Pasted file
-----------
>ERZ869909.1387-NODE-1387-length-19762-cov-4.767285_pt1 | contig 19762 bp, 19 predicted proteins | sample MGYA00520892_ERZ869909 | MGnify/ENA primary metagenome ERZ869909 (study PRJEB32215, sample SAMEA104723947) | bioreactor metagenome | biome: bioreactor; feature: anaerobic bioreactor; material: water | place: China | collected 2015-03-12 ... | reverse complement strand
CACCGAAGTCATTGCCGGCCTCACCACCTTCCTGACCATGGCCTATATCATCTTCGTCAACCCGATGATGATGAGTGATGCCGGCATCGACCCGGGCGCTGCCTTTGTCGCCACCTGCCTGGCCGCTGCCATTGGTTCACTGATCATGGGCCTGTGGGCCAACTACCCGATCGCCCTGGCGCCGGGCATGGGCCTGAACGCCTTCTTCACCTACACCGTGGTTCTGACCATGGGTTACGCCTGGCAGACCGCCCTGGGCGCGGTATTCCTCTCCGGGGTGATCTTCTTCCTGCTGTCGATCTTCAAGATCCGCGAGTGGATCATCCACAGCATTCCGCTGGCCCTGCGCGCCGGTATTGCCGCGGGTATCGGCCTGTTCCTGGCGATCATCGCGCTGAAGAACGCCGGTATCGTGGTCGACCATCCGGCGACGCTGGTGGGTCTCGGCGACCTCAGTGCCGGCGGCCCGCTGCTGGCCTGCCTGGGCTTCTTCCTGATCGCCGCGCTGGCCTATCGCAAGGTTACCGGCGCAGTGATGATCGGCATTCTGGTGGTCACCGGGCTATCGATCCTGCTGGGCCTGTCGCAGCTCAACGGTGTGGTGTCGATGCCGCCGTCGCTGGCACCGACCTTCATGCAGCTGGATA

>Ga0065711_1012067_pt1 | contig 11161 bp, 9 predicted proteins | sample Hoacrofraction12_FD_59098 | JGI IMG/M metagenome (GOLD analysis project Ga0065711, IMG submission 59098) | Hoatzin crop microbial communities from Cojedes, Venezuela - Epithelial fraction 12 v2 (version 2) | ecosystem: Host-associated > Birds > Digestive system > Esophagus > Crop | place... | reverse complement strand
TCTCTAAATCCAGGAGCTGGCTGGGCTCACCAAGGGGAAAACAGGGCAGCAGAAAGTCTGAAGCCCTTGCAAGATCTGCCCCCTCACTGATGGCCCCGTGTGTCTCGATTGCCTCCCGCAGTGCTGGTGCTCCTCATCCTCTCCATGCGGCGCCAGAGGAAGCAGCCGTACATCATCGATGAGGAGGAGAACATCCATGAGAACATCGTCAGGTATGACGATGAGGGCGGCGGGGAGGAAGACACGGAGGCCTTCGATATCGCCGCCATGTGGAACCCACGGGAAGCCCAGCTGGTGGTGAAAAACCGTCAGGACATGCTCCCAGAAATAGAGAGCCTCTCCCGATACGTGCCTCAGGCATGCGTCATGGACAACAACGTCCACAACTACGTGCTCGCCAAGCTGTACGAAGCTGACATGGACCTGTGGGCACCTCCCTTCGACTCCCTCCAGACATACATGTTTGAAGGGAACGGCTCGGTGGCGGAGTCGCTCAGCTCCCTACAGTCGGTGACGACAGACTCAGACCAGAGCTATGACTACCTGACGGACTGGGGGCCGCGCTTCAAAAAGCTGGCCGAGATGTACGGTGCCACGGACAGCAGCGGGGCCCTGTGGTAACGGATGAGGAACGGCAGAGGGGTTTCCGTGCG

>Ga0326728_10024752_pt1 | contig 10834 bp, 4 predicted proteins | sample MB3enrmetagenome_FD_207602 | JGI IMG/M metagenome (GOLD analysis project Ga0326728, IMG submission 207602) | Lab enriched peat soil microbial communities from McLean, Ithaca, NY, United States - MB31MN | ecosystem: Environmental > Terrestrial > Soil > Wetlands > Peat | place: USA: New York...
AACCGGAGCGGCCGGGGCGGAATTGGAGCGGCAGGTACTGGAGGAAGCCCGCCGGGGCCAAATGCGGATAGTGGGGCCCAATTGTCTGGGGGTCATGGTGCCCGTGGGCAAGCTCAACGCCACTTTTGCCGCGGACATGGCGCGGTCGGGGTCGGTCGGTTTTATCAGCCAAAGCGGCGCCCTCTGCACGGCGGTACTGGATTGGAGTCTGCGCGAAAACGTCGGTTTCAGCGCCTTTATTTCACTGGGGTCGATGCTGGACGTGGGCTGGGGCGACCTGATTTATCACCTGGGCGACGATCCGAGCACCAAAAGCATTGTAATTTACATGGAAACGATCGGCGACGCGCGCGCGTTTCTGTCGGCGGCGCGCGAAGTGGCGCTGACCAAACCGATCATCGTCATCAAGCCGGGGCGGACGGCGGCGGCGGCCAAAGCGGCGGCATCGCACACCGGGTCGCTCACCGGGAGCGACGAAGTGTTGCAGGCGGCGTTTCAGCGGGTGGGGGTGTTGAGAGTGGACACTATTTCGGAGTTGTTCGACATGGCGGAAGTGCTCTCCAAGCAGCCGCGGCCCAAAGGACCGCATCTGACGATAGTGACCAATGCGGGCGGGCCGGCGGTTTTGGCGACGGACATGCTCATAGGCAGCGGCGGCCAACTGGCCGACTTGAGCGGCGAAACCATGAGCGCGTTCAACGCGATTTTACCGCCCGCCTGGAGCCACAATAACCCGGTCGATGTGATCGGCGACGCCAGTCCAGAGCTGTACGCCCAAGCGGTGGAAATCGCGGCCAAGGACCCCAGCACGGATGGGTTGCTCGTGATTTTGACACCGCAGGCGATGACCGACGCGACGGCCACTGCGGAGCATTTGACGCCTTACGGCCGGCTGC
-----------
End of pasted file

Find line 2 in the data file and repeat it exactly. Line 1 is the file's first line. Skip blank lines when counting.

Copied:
CACCGAAGTCATTGCCGGCCTCACCACCTTCCTGACCATGGCCTATATCATCTTCGTCAACCCGATGATGATGAGTGATGCCGGCATCGACCCGGGCGCTGCCTTTGTCGCCACCTGCCTGGCCGCTGCCATTGGTTCACTGATCATGGGCCTGTGGGCCAACTACCCGATCGCCCTGGCGCCGGGCATGGGCCTGAACGCCTTCTTCACCTACACCGTGGTTCTGACCATGGGTTACGCCTGGCAGACCGCCCTGGGCGCGGTATTCCTCTCCGGGGTGATCTTCTTCCTGCTGTCGATCTTCAAGATCCGCGAGTGGATCATCCACAGCATTCCGCTGGCCCTGCGCGCCGGTATTGCCGCGGGTATCGGCCTGTTCCTGGCGATCATCGCGCTGAAGAACGCCGGTATCGTGGTCGACCATCCGGCGACGCTGGTGGGTCTCGGCGACCTCAGTGCCGGCGGCCCGCTGCTGGCCTGCCTGGGCTTCTTCCTGATCGCCGCGCTGGCCTATCGCAAGGTTACCGGCGCAGTGATGATCGGCATTCTGGTGGTCACCGGGCTATCGATCCTGCTGGGCCTGTCGCAGCTCAACGGTGTGGTGTCGATGCCGCCGTCGCTGGCACCGACCTTCATGCAGCTGGATA